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Jason T. Liberty, Royal Caribbean Cruises Ltd. - Executive VP & CFO [12]

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Yes, sure. So as it relates to the $0.25, most of that -- well, all of that $0.25 will take place in 2019. There is some leak over for future cruise certificates into 2020 that will also impact next year. But the way that we -- I mean, this is, generally, most of this will be something that we will be able to recover in the future. There's -- there are some things as it relates to the yard that could potentially impact us into 2020. But for the most part, this revenue loss, (inaudible) loss were -- will be things that we'll lose this year but gain back next year.

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Jared H. Shojaian, Wolfe Research, LLC - Director & Senior Analyst [13]

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Okay. Thank you. And Jason, I want to dig a little bit on the Silversea synergies. When you first announced the deal, you were talking about $50 million of synergies. Can you confirm that those are $50 million of operating synergies exclusive of the debt refinancing? And then maybe, specifically, I think, in last call, you talked about how some of the synergies are already in your cost guidance. If you could just break out, of the $50 million, how much is currently embedded into your guidance for this year.

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Jason T. Liberty, Royal Caribbean Cruises Ltd. - Executive VP & CFO [14]

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Yes, so I won't give a specific number. But the way we look at the $50 million, which was really more on a cost perspective, would be synergies that we would be recognizing over a 2- to 3-year period of time.

We are on a very strong track to meet that potentially even a little bit earlier. So there is a good piece of it that is in the 2019 numbers, but the majority of it will start to come into next year and into 2021.

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Jared H. Shojaian, Wolfe Research, LLC - Director & Senior Analyst [15]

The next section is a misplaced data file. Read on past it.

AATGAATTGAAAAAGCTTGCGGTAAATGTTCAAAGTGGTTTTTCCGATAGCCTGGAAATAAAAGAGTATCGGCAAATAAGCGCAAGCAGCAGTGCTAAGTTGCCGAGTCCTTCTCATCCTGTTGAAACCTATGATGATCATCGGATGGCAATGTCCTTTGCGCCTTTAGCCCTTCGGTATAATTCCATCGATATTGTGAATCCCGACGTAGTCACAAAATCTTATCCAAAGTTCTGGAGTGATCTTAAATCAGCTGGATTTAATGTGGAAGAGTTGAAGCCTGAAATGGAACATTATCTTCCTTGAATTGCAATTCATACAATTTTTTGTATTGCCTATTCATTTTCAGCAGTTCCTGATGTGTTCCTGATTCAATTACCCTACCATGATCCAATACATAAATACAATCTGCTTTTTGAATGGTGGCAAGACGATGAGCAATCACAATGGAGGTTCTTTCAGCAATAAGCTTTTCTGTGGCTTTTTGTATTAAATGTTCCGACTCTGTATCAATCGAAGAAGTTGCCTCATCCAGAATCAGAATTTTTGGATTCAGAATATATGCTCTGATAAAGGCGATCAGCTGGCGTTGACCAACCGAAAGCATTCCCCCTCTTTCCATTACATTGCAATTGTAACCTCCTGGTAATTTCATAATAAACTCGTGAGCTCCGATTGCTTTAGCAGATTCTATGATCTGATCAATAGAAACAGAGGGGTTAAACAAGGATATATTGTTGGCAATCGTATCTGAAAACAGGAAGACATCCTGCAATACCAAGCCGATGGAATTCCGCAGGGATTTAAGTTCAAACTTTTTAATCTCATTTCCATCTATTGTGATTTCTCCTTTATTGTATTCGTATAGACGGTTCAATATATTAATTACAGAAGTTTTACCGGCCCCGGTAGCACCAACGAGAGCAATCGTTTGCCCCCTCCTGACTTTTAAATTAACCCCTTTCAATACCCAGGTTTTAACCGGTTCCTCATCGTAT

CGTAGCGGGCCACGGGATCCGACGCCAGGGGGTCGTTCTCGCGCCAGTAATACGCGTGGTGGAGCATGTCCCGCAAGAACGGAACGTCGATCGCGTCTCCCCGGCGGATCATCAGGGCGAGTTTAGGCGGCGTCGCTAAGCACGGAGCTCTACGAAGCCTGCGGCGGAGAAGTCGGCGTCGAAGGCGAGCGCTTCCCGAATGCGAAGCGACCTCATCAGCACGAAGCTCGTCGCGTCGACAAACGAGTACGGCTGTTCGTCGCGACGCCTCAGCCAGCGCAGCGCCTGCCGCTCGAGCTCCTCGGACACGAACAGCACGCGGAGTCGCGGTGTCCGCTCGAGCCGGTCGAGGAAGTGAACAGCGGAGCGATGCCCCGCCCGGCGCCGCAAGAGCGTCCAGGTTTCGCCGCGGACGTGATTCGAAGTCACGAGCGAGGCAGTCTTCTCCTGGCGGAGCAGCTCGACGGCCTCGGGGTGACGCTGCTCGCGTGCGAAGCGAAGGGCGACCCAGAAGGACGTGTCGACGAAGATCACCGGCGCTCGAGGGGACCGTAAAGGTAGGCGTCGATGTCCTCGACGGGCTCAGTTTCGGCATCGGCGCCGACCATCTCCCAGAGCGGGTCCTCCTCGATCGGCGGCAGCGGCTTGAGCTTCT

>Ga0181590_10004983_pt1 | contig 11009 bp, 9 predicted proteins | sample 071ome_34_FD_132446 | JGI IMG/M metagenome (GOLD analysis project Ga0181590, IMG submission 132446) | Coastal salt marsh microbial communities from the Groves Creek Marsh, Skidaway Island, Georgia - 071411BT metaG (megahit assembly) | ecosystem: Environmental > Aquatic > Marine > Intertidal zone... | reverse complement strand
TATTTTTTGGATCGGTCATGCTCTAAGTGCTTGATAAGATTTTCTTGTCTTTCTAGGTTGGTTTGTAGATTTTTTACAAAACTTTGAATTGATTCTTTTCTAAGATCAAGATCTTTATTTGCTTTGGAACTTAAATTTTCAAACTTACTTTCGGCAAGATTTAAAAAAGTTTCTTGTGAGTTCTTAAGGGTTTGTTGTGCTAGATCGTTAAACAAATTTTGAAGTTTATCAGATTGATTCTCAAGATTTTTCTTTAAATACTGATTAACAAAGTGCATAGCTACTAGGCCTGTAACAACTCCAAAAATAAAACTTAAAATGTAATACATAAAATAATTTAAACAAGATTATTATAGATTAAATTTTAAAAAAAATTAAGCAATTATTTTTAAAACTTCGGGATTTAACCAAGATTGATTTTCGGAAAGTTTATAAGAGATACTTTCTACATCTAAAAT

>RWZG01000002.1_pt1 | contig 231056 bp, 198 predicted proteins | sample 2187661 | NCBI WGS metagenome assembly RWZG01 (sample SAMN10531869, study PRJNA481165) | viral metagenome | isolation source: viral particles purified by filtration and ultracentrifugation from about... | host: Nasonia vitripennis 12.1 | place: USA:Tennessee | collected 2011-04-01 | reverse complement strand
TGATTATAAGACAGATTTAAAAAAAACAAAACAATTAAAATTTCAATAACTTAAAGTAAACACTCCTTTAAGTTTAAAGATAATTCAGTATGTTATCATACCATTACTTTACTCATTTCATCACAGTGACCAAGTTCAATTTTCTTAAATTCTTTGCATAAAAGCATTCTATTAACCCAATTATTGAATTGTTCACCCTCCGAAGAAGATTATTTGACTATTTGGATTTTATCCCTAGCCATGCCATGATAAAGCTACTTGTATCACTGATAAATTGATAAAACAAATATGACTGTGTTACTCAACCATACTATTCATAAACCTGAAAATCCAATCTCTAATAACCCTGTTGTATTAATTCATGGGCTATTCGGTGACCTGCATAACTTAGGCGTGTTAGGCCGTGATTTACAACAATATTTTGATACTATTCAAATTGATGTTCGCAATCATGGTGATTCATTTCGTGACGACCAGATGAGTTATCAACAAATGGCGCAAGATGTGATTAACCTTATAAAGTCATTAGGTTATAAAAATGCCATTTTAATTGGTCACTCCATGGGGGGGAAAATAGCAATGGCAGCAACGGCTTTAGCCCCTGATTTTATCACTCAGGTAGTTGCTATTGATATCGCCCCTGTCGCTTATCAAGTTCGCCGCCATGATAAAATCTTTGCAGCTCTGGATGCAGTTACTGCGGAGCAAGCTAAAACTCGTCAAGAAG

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And the $50 million is excluding debt refinancing in the first quarter of next year?

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Jason T. Liberty, Royal Caribbean Cruises Ltd. - Executive VP & CFO [16]

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Yes, it is.

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Operator [17]

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And our next question comes from Felicia Hendrix from Barclays.

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Felicia Rae Kantor Hendrix, Barclays Bank PLC, Research Division - MD & Senior Equity Research Analyst [18]

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So this is probably directed to all of you, but maybe more specifically to Jason. You're all clearly bullish as reflected in your prepared remarks and commentary and the release. So when -- thinking about your increased guidance, is it coming more from ticket or onboard? And then, Jason, I was also wondering if you could just comment on the sentence in the release where you kind of mentioned that the booked position and rate, volume are a product of a number of factors, including market forces, itinerary, segmentation and revenue management decisions?

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Jason T. Liberty, Royal Caribbean Cruises Ltd. - Executive VP & CFO [19]

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Okay. Well, in terms of the mix of the outlook, it's probably in there a little bit higher on the ticket side. But I mean, the onboard is also a very big driver of this. As we commented and Michael commented about our pre-cruise sales, so our outlook into how people are planning to spend while they're on the ship, is very good, and we saw that take place in the first quarter. So it is a combination of both onboard and ticket that we expect to drive the yield -- the 75 basis point uplift in our yield outlook for the 2019 period of time.